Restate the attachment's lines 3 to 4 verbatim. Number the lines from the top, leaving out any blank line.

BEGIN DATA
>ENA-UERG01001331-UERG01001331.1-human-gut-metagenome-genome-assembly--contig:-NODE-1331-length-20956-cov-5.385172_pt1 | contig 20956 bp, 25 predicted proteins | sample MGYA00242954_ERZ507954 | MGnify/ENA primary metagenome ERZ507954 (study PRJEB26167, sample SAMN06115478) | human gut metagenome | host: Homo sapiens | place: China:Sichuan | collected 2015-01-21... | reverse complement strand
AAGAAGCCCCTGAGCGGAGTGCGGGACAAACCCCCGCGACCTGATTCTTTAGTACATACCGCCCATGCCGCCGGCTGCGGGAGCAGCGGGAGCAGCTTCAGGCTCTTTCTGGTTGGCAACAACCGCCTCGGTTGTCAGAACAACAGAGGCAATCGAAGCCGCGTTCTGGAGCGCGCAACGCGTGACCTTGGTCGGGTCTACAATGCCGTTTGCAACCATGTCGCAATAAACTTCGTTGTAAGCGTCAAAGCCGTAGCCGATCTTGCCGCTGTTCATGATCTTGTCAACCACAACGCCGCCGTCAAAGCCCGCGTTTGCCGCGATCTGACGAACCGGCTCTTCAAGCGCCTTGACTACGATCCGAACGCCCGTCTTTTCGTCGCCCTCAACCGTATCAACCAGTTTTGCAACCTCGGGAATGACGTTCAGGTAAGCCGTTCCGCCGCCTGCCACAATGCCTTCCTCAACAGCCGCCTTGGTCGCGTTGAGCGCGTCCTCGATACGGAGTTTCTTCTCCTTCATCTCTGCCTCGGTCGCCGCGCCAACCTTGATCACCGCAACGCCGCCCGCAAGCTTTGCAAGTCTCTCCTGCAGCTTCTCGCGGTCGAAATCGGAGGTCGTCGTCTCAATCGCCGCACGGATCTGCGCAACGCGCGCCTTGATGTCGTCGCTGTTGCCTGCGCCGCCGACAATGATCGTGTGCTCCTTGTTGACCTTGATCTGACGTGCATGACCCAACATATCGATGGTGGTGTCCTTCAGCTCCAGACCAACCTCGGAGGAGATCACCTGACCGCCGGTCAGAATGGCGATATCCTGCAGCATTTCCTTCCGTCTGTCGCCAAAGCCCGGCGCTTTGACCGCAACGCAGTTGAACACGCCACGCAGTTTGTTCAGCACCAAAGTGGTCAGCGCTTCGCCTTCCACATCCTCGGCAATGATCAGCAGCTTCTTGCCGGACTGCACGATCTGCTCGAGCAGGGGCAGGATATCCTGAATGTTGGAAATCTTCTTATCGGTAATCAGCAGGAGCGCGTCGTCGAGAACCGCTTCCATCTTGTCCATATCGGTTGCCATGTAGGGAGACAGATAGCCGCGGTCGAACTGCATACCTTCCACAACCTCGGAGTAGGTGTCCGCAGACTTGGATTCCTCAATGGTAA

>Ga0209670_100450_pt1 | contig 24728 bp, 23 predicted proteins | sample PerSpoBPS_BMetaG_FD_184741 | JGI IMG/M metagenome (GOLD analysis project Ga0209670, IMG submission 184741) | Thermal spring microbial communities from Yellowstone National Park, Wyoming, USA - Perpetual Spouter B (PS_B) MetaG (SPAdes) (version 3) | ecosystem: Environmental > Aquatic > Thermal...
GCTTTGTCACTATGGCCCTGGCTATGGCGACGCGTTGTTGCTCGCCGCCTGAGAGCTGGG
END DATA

>Ga0209670_100450_pt1 | contig 24728 bp, 23 predicted proteins | sample PerSpoBPS_BMetaG_FD_184741 | JGI IMG/M metagenome (GOLD analysis project Ga0209670, IMG submission 184741) | Thermal spring microbial communities from Yellowstone National Park, Wyoming, USA - Perpetual Spouter B (PS_B) MetaG (SPAdes) (version 3) | ecosystem: Environmental > Aquatic > Thermal...
GCTTTGTCACTATGGCCCTGGCTATGGCGACGCGTTGTTGCTCGCCGCCTGAGAGCTGGG